John Hannay is a single man who, during a night out at a music hall, finds himself taking home a frightened woman after shots are fired at the theatre. He later learns that not only is she a spy but she is the one who fired the shots. She claims she is being followed by assassins who know that she has uncovered a plot to smuggle British military secrets out of the country. The man overseeing this plot runs an espionage organization called "The 39 Steps."

The frightened woman spends the night at Hannay's flat, but the next morning he finds her stabbed and dying. Fortunately, she gives him a few details about how he can stop the secrets from getting out of the country. Hannay, on the run from the police who suspect him of the woman's murder, must stop the secrets from getting out as well as attempt to prove his innocence without getting killed by the assassins himself.

Now, while the details of the plot and all of the films based on the novel are as serious as possible, the stage version is played for laughs and one of the ways it achieves this is to have all of the parts played by a cast of only four people. And, since the character of John Hannay is on stage for almost the entire time, the three other actors must play all of the other 100-plus characters in the show. The cast is so good at becoming multiple characters that there were times when I believed there must be other actors waiting in the wings when all four actors were already on stage.

Michael Kary plays Hannay with the perfect touch of a proper English gentlemen (by way of Canada, no less). Kary has the right balance of manners, charm and good looks to easily carry off the leading man part. And while he doesn't get as much chance to dive into the slapstick nature of the show as his co-stars do, he still manages to provide some laughs simply with his facial gestures. Kary's English accent is also superb.

Angelica Howland has only three parts to play, those of the three women Hannay comes in contact with, but she so brilliantly plays each one, it is difficult to accept that it is the same actress. The accents alone, especially the one she uses for Annabella Schmidt, the German woman whom Hannay is accused of killing, are not only legitimate accents but hilarious ones as well. Like Kary, Howland's facial gestures and even just a simple glance not only provide an additional layer of humor but also add the necessary romantic tone to the play. I credit director Matthew Weiner with the nice shadings of romance amongst the jokes.

All of the other parts are played by Toby Yatso and Pasha Yamotahari and they are both amazing in their ability to play so many different roles, sometimes within seconds of each other. The use of various wigs, mustaches and hats, partnered with Yatso's and Yamotahari's rubber-like features and skills at accents, is a theatrical delight as well as pure insanity at many times. Add to this the fact that Yatso is about a foot taller than Yamotahari and you have a partnership made in comic heaven. Having seen this play with the original Broadway cast I have to say that Yatso and Yamotahari exceed the original two Broadway "clowns."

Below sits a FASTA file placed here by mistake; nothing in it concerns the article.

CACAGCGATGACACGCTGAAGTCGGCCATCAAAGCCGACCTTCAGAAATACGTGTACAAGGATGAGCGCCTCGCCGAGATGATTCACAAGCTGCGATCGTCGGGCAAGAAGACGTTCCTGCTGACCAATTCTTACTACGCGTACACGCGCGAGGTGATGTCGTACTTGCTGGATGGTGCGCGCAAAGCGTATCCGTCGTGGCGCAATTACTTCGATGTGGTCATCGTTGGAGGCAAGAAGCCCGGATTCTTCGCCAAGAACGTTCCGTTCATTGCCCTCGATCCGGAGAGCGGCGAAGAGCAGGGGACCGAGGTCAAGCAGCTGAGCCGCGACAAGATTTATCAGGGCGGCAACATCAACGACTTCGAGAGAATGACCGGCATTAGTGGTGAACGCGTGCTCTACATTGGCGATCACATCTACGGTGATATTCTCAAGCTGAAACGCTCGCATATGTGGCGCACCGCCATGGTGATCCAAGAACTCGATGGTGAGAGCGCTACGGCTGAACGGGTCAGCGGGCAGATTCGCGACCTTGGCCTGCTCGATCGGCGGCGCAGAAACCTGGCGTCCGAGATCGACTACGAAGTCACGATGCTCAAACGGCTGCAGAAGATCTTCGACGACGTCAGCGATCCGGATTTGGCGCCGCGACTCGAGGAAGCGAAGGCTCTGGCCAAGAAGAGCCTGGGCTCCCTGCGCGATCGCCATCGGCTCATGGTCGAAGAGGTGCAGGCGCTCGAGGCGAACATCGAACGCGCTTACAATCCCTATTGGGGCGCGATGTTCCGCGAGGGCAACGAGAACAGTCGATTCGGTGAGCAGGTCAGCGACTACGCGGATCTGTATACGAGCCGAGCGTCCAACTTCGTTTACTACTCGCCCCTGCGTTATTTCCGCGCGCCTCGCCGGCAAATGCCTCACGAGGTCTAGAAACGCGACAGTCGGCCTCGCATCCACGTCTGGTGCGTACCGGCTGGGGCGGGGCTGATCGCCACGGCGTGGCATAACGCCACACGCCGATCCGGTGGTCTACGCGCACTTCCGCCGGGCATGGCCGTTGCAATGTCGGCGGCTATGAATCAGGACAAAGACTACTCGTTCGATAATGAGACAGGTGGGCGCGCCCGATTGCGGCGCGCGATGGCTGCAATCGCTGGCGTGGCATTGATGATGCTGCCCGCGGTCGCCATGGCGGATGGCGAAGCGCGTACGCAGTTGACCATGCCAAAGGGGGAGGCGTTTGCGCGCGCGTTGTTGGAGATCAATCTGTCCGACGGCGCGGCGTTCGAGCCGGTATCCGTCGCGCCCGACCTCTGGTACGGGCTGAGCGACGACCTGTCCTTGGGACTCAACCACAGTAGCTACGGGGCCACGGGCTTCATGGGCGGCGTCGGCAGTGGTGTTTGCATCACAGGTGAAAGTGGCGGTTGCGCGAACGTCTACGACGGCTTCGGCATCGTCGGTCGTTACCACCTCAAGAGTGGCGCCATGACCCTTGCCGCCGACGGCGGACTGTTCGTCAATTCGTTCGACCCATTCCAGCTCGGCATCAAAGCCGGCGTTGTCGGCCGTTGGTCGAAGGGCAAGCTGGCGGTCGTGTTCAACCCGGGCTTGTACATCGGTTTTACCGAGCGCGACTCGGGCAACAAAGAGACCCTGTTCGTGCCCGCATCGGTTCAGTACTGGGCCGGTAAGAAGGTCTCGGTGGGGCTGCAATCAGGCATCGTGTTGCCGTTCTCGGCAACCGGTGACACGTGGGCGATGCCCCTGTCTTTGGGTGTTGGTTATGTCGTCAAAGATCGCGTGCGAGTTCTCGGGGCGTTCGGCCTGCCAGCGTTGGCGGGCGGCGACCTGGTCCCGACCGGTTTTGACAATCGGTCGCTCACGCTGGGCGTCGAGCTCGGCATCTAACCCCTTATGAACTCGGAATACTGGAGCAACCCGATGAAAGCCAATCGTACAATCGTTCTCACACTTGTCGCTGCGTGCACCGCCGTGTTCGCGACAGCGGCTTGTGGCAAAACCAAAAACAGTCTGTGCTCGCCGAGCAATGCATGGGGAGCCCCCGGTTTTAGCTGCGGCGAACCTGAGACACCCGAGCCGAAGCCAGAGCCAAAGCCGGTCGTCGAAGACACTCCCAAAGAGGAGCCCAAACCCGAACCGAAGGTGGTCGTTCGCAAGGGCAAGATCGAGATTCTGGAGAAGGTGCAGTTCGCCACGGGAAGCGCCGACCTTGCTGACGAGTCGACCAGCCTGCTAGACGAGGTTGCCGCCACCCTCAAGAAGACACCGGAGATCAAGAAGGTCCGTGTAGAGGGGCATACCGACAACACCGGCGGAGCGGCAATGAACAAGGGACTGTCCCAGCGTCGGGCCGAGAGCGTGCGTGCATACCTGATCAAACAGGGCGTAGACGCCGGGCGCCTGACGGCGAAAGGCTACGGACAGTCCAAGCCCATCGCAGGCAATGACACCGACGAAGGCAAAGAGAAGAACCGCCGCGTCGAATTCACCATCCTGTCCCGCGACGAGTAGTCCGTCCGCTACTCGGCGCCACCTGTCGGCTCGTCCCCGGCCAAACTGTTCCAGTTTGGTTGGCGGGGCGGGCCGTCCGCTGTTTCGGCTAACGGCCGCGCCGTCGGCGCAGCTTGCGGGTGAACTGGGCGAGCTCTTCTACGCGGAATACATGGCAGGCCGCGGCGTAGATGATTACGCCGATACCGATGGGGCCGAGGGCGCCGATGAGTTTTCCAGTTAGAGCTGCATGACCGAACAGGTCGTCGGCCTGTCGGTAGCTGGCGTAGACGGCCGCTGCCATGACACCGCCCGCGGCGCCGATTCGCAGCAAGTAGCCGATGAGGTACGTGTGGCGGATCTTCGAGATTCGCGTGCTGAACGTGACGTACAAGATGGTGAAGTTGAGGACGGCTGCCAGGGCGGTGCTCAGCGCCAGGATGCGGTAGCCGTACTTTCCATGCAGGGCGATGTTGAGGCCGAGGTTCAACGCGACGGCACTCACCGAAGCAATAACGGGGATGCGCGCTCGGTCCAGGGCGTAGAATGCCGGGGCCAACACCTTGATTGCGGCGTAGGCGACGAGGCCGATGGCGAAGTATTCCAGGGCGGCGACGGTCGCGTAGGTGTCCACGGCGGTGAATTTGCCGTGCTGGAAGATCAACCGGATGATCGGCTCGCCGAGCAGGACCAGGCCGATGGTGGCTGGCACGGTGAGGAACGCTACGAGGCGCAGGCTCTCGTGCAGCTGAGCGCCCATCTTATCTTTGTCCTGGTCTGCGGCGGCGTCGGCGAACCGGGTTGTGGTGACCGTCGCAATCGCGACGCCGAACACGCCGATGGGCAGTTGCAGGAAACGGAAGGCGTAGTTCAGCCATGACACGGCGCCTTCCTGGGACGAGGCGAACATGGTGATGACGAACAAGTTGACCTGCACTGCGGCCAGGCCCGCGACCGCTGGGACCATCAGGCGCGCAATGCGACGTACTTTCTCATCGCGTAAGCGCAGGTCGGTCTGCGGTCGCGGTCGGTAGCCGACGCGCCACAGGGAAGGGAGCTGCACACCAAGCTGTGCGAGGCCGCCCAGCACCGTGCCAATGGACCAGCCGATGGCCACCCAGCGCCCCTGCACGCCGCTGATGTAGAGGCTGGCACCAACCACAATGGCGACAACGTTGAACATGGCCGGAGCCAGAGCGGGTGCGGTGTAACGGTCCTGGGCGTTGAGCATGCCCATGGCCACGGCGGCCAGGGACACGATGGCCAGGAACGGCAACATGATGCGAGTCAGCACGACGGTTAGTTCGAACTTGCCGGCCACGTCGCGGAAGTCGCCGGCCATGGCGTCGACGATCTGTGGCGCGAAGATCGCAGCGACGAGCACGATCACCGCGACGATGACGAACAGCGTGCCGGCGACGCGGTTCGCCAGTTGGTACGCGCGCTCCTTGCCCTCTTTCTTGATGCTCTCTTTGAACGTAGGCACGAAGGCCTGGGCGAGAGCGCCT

Wiener's direction not only strikes the right balance of comedy and romance but the required amount of suspense as well. Every chase scene and escape from the film, including some on trains and in cars, takes place on stage using a combination of theatrical magic and only a few set pieces. It is amazing how a few trunks and some lighting can come together with your imagination to portray a chase on top of a train. When done correctly, simple things can easily come together to provide theatrical magic. It reminded me a lot of the recent Broadway play Peter and the Starcatcher (coming to ASU/Gammage in January) which also uses a small cast to play many parts and minimal sets to portray various locations. Wiener is adept at making us believe in the magic of theatre through techniques like making a car out of a few set pieces. He also has a keen ability to direct this cast of four into a strong comedic team.

Robert Kovach has created a set design that evokes the backstage of a theatre, as if the cast we are seeing are "performing" this show within a show, and he also cleverly constructs the numerous settings out of just a few simple set pieces. Costume designer Connie Furr has come up with dozens of colorful costumes, hats and other wardrobe pieces to help us to easily identify the various characters in the play. Paul Black's lighting design provides the shadows and light of a suspense film.

In addition to references to other Hitchcock films, music from his films in included as well. The small bits of music work perfectly as a theatrical score for the action on the stage, both suspenseful and romantic. The play does get a little tired toward the end, and there are a few moments when the cast gets just a little too broad for my taste, but The 39 Steps is a homage to the master of suspense himself, and any fan of Hitchcock, suspense, comedy, spoof or theatrical imagination is bound to have a good time with the Phoenix Theater's production.

The 39 Steps is being performed at The Phoenix Theatre, 100 E. McDowell Rd. Phoenix. through October 20th. Tickets can be purchased online at or by calling (602) 254-2151.